Veteran Albert Guzman, even though he had fallen on hard times and, for a time, was homeless, made a promise to his father to honor him with a cemetery shrine imbued with the dignity and respect deserving of a military veteran.
So, it was gut-wrenching to discover, after the struggle it took to honor that promise, to find metal thieves had stolen the bronze vase from his father’s gravesite and ripped out each of the dozen bronze stars that decorated the granite plaque.
“It was pretty heartbreaking to see. It was disgusting,” Guzman said of the theft and vandalism.
Guzman went to the cemetery’s General Manager Curtis Woods to see if anything could be done to prevent the thefts.
“The challenge, as you can imagine, is the geography of our site,” Woods told The Signal Thursday.
“The geography of our park is huge and we try the best we can to protect it,” he said. “Even if you put up a 30-foot wall at the front of the park, the back acres are open.”
A security firm employed by the park locks and unlocks access gates and patrols throughout the night, Woods said.
“We’ve had thieves steal vehicles from our garage,” Woods said. “It shows you the length to which some people will go and, to that end, we try our best.”
Named general manager in 2013, Woods witnessed a similar rash of metal thefts in 2011 where he served in the same capacity at Hillcrest Memorial Park in Bakersfield.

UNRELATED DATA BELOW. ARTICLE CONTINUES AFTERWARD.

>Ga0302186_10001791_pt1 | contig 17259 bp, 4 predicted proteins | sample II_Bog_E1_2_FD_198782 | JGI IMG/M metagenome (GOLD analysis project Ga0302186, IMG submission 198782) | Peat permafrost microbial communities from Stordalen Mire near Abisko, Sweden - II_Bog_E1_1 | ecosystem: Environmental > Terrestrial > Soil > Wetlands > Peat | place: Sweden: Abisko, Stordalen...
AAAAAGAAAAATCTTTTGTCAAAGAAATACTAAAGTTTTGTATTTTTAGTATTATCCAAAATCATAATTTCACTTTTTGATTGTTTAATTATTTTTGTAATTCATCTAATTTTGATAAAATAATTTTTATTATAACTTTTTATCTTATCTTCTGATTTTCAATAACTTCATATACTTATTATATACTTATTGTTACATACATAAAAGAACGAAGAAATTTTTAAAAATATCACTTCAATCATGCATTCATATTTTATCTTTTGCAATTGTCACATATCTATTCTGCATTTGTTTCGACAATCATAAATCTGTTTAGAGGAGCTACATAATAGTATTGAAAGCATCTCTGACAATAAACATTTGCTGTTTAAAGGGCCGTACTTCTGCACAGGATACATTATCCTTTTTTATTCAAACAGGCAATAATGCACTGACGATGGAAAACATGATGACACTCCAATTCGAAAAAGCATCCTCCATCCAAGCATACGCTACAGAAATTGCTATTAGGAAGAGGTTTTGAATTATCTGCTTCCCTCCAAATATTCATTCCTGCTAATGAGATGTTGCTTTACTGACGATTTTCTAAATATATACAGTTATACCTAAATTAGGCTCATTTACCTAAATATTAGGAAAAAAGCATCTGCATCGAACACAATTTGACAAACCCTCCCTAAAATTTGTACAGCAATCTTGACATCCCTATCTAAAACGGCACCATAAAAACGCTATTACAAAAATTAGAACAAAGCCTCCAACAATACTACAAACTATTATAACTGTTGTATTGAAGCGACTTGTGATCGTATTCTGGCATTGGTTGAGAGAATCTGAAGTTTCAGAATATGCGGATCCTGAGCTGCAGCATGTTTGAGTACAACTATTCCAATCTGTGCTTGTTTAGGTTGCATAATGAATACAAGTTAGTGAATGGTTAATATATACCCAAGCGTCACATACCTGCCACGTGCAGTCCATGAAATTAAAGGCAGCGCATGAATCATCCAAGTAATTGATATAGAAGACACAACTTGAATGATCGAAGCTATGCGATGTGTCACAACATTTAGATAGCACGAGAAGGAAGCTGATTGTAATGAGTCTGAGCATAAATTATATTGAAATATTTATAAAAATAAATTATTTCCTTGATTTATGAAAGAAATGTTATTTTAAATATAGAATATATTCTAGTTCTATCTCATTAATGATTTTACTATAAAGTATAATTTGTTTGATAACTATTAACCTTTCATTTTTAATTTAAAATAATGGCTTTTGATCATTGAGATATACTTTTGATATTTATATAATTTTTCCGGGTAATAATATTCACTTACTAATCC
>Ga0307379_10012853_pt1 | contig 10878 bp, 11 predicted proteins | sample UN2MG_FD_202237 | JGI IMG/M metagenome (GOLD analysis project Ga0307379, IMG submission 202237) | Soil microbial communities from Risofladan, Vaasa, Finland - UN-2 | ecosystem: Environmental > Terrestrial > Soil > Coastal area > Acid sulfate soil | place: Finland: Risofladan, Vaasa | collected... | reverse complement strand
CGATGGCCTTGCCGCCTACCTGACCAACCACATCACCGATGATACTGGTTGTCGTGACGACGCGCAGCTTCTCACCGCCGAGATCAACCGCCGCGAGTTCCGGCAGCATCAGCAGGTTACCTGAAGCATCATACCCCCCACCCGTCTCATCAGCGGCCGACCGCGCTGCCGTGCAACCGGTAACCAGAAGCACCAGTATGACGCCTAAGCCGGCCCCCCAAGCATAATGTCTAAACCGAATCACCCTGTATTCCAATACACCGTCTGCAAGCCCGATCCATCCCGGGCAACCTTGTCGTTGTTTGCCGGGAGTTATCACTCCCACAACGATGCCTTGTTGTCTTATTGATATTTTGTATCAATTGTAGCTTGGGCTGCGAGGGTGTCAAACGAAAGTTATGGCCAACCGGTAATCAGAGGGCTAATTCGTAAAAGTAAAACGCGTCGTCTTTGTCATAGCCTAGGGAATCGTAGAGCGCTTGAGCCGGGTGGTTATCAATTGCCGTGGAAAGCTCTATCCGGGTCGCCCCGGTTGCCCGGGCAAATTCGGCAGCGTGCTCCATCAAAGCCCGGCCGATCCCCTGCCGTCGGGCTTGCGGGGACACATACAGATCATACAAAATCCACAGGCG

“In 2011, they stole some 300 vases,” he said, referring to Bakersfield.
Newhall’s Eternal Valley Memorial Park & Mortuary itself also was the victim of raids by metal thieves several times back in 2011, stealing hundreds of bronze vases, for the precious metal of which they’re made.
That same year, thieves stole at least 300 solid-bronze 8-inch vases — valued at about $150 each — from more than 100 graves in the Rose Garden area of Eternal Valley.
Woods said he visited scrap dealers in both the SCV and in San Fernando Valley asking they notify him if thieves showed up wanting to sell metal for scrap. He said he was assured they would.
Guzman served in the U.S military in 1974 and 1975, stationed in Okinawa. His father served in the Korean War.
“To me this was a very meaningful thing,” he said about the gravesite plaque. “It was so special to me.”
Guzman visited his father’s gravesite, he said, to share how he had overcome homelessness through hard work and how he had helped others who were homeless, he said.
“I went there to tell him all the positive things that have happened,” he said.
“Even when I was homeless I never did stuff like that,” he said, referring to the theft. “You have to have your dignity.”
In his climb out of homelessness, having helped others along the way, Guzman was honored with an award presented by the Home Depot Foundation’s Veteran Housing Grants Program.
He was also awarded by the Southwest Veterans Business Resource Center for his efforts to help the homeless.
Albert Renteria, Founder and Chief Executive Office of the Albert R. Renteria Corporation which donates a portion of its profiles to the Southwest Veterans Business Resource Center, called Guzman a “champion of veterans.”
“We have recognized him on several occasions for his tireless and never-ending compassion for others,” Renteria said.
All Guzman wants to do now, he said, is honor the memory of his father.
on Twitter @jamesarthurholt